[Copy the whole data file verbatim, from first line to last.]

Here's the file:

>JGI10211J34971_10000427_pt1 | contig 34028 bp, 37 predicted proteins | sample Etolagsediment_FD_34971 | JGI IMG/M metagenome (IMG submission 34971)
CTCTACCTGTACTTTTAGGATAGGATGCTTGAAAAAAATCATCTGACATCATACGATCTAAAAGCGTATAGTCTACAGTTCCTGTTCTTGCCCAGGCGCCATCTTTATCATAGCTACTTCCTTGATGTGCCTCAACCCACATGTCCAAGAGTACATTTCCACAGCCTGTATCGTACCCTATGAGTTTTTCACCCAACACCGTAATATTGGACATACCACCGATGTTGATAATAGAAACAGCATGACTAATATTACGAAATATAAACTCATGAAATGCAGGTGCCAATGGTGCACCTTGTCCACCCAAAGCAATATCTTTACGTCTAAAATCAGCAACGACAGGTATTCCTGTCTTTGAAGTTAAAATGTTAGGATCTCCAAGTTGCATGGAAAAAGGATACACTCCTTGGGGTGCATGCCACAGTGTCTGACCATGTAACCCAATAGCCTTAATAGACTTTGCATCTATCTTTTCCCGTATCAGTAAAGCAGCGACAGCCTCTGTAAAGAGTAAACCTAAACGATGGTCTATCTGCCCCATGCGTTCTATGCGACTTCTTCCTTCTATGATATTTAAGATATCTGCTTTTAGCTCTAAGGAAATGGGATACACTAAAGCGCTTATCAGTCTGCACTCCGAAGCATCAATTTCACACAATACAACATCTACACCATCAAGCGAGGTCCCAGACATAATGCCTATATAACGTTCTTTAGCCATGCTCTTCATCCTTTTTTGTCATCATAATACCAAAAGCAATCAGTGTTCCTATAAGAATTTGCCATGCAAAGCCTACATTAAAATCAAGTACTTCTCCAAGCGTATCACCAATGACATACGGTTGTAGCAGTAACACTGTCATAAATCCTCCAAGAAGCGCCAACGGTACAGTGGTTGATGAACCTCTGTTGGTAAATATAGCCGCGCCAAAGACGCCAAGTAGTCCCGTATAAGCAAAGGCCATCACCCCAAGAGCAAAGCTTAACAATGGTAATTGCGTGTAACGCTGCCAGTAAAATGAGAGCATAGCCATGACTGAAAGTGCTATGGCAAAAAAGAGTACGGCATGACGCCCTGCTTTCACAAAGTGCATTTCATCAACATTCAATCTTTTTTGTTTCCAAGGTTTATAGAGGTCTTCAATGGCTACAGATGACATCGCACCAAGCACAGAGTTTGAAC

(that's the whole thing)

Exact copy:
>JGI10211J34971_10000427_pt1 | contig 34028 bp, 37 predicted proteins | sample Etolagsediment_FD_34971 | JGI IMG/M metagenome (IMG submission 34971)
CTCTACCTGTACTTTTAGGATAGGATGCTTGAAAAAAATCATCTGACATCATACGATCTAAAAGCGTATAGTCTACAGTTCCTGTTCTTGCCCAGGCGCCATCTTTATCATAGCTACTTCCTTGATGTGCCTCAACCCACATGTCCAAGAGTACATTTCCACAGCCTGTATCGTACCCTATGAGTTTTTCACCCAACACCGTAATATTGGACATACCACCGATGTTGATAATAGAAACAGCATGACTAATATTACGAAATATAAACTCATGAAATGCAGGTGCCAATGGTGCACCTTGTCCACCCAAAGCAATATCTTTACGTCTAAAATCAGCAACGACAGGTATTCCTGTCTTTGAAGTTAAAATGTTAGGATCTCCAAGTTGCATGGAAAAAGGATACACTCCTTGGGGTGCATGCCACAGTGTCTGACCATGTAACCCAATAGCCTTAATAGACTTTGCATCTATCTTTTCCCGTATCAGTAAAGCAGCGACAGCCTCTGTAAAGAGTAAACCTAAACGATGGTCTATCTGCCCCATGCGTTCTATGCGACTTCTTCCTTCTATGATATTTAAGATATCTGCTTTTAGCTCTAAGGAAATGGGATACACTAAAGCGCTTATCAGTCTGCACTCCGAAGCATCAATTTCACACAATACAACATCTACACCATCAAGCGAGGTCCCAGACATAATGCCTATATAACGTTCTTTAGCCATGCTCTTCATCCTTTTTTGTCATCATAATACCAAAAGCAATCAGTGTTCCTATAAGAATTTGCCATGCAAAGCCTACATTAAAATCAAGTACTTCTCCAAGCGTATCACCAATGACATACGGTTGTAGCAGTAACACTGTCATAAATCCTCCAAGAAGCGCCAACGGTACAGTGGTTGATGAACCTCTGTTGGTAAATATAGCCGCGCCAAAGACGCCAAGTAGTCCCGTATAAGCAAAGGCCATCACCCCAAGAGCAAAGCTTAACAATGGTAATTGCGTGTAACGCTGCCAGTAAAATGAGAGCATAGCCATGACTGAAAGTGCTATGGCAAAAAAGAGTACGGCATGACGCCCTGCTTTCACAAAGTGCATTTCATCAACATTCAATCTTTTTTGTTTCCAAGGTTTATAGAGGTCTTCAATGGCTACAGATGACATCGCACCAAGCACAGAGTTTGAAC